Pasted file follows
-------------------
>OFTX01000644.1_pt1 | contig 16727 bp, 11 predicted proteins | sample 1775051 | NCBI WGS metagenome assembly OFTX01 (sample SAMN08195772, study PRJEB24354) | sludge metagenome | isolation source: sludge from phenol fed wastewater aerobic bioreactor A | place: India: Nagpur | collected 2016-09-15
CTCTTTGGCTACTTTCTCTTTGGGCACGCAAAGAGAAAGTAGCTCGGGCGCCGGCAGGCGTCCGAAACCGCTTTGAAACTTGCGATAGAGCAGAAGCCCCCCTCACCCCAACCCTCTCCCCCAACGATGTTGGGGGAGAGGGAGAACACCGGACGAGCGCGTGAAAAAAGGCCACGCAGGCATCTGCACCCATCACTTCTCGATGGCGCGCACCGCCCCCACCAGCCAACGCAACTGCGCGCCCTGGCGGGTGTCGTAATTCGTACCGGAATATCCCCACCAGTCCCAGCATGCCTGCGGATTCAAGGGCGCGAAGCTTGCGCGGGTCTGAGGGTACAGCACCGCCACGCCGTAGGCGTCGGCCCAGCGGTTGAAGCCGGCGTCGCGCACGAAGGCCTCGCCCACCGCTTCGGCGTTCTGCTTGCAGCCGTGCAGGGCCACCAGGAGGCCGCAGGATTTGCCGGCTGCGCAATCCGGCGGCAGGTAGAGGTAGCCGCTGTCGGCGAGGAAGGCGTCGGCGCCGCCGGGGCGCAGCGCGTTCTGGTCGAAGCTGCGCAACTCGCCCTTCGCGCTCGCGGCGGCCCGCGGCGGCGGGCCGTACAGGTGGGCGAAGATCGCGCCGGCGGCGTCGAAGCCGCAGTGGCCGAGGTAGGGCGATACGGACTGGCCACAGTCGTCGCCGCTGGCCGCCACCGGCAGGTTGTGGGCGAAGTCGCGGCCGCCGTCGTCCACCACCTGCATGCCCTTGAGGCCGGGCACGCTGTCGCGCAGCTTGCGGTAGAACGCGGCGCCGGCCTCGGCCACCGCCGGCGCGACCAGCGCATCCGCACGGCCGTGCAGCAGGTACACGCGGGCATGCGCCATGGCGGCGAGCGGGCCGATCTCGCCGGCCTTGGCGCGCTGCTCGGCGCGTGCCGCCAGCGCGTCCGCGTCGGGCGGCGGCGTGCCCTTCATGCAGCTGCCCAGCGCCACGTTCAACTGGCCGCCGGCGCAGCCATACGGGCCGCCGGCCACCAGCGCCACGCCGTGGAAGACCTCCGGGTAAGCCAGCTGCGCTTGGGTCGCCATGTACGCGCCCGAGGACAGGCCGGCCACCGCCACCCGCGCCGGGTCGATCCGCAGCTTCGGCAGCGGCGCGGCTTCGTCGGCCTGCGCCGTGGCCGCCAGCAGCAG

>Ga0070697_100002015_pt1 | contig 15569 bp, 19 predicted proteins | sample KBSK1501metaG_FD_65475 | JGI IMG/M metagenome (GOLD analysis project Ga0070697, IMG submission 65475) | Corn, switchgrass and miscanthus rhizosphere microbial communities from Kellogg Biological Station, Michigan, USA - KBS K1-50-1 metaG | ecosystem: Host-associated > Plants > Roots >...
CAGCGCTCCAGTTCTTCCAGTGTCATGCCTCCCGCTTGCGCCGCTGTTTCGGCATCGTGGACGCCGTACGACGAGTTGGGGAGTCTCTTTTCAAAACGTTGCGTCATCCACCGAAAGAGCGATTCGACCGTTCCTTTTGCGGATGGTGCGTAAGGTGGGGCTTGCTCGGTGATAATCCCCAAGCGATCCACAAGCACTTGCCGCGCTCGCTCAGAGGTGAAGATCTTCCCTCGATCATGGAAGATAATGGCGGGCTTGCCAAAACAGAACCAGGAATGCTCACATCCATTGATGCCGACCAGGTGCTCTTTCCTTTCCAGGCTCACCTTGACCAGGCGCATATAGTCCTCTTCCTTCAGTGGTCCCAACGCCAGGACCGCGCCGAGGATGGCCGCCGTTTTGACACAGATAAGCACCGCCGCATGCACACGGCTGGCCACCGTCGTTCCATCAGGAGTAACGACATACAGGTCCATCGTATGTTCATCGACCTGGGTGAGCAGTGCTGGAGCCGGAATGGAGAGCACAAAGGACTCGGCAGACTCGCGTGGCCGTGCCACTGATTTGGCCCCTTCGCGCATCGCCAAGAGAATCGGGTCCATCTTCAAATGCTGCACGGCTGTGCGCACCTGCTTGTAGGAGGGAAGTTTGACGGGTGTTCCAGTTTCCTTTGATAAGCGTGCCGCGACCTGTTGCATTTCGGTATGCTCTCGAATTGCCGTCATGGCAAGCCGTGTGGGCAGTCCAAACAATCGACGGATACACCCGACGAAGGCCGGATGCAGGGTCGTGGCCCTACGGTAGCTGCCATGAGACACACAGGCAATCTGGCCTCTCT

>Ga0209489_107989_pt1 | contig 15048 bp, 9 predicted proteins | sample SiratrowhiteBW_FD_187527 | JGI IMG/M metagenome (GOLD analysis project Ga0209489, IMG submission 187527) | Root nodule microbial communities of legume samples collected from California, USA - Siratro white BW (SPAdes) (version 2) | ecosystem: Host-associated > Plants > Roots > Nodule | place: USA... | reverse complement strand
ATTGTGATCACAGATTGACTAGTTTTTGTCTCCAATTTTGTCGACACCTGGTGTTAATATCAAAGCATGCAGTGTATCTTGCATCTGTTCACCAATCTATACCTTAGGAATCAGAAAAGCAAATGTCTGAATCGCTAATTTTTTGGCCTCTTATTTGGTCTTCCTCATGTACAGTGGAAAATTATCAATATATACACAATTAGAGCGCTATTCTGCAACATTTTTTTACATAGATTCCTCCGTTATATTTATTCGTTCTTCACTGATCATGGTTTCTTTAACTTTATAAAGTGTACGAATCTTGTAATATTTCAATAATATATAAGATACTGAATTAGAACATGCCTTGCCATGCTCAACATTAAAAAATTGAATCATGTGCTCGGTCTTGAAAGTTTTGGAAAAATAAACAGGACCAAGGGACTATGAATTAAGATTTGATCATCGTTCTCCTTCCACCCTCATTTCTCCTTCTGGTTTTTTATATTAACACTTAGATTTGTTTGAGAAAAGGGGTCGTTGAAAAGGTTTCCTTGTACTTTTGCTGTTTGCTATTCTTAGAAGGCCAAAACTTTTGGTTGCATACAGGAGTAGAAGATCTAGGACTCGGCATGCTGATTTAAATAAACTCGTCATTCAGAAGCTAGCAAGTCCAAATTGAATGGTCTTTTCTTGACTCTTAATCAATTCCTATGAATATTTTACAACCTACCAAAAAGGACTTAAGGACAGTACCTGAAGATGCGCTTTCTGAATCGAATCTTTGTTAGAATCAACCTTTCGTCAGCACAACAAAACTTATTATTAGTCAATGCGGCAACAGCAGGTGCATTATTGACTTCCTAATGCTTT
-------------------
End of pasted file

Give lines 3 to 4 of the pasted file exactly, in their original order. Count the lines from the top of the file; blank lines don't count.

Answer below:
>Ga0070697_100002015_pt1 | contig 15569 bp, 19 predicted proteins | sample KBSK1501metaG_FD_65475 | JGI IMG/M metagenome (GOLD analysis project Ga0070697, IMG submission 65475) | Corn, switchgrass and miscanthus rhizosphere microbial communities from Kellogg Biological Station, Michigan, USA - KBS K1-50-1 metaG | ecosystem: Host-associated > Plants > Roots >...
CAGCGCTCCAGTTCTTCCAGTGTCATGCCTCCCGCTTGCGCCGCTGTTTCGGCATCGTGGACGCCGTACGACGAGTTGGGGAGTCTCTTTTCAAAACGTTGCGTCATCCACCGAAAGAGCGATTCGACCGTTCCTTTTGCGGATGGTGCGTAAGGTGGGGCTTGCTCGGTGATAATCCCCAAGCGATCCACAAGCACTTGCCGCGCTCGCTCAGAGGTGAAGATCTTCCCTCGATCATGGAAGATAATGGCGGGCTTGCCAAAACAGAACCAGGAATGCTCACATCCATTGATGCCGACCAGGTGCTCTTTCCTTTCCAGGCTCACCTTGACCAGGCGCATATAGTCCTCTTCCTTCAGTGGTCCCAACGCCAGGACCGCGCCGAGGATGGCCGCCGTTTTGACACAGATAAGCACCGCCGCATGCACACGGCTGGCCACCGTCGTTCCATCAGGAGTAACGACATACAGGTCCATCGTATGTTCATCGACCTGGGTGAGCAGTGCTGGAGCCGGAATGGAGAGCACAAAGGACTCGGCAGACTCGCGTGGCCGTGCCACTGATTTGGCCCCTTCGCGCATCGCCAAGAGAATCGGGTCCATCTTCAAATGCTGCACGGCTGTGCGCACCTGCTTGTAGGAGGGAAGTTTGACGGGTGTTCCAGTTTCCTTTGATAAGCGTGCCGCGACCTGTTGCATTTCGGTATGCTCTCGAATTGCCGTCATGGCAAGCCGTGTGGGCAGTCCAAACAATCGACGGATACACCCGACGAAGGCCGGATGCAGGGTCGTGGCCCTACGGTAGCTGCCATGAGACACACAGGCAATCTGGCCTCTCT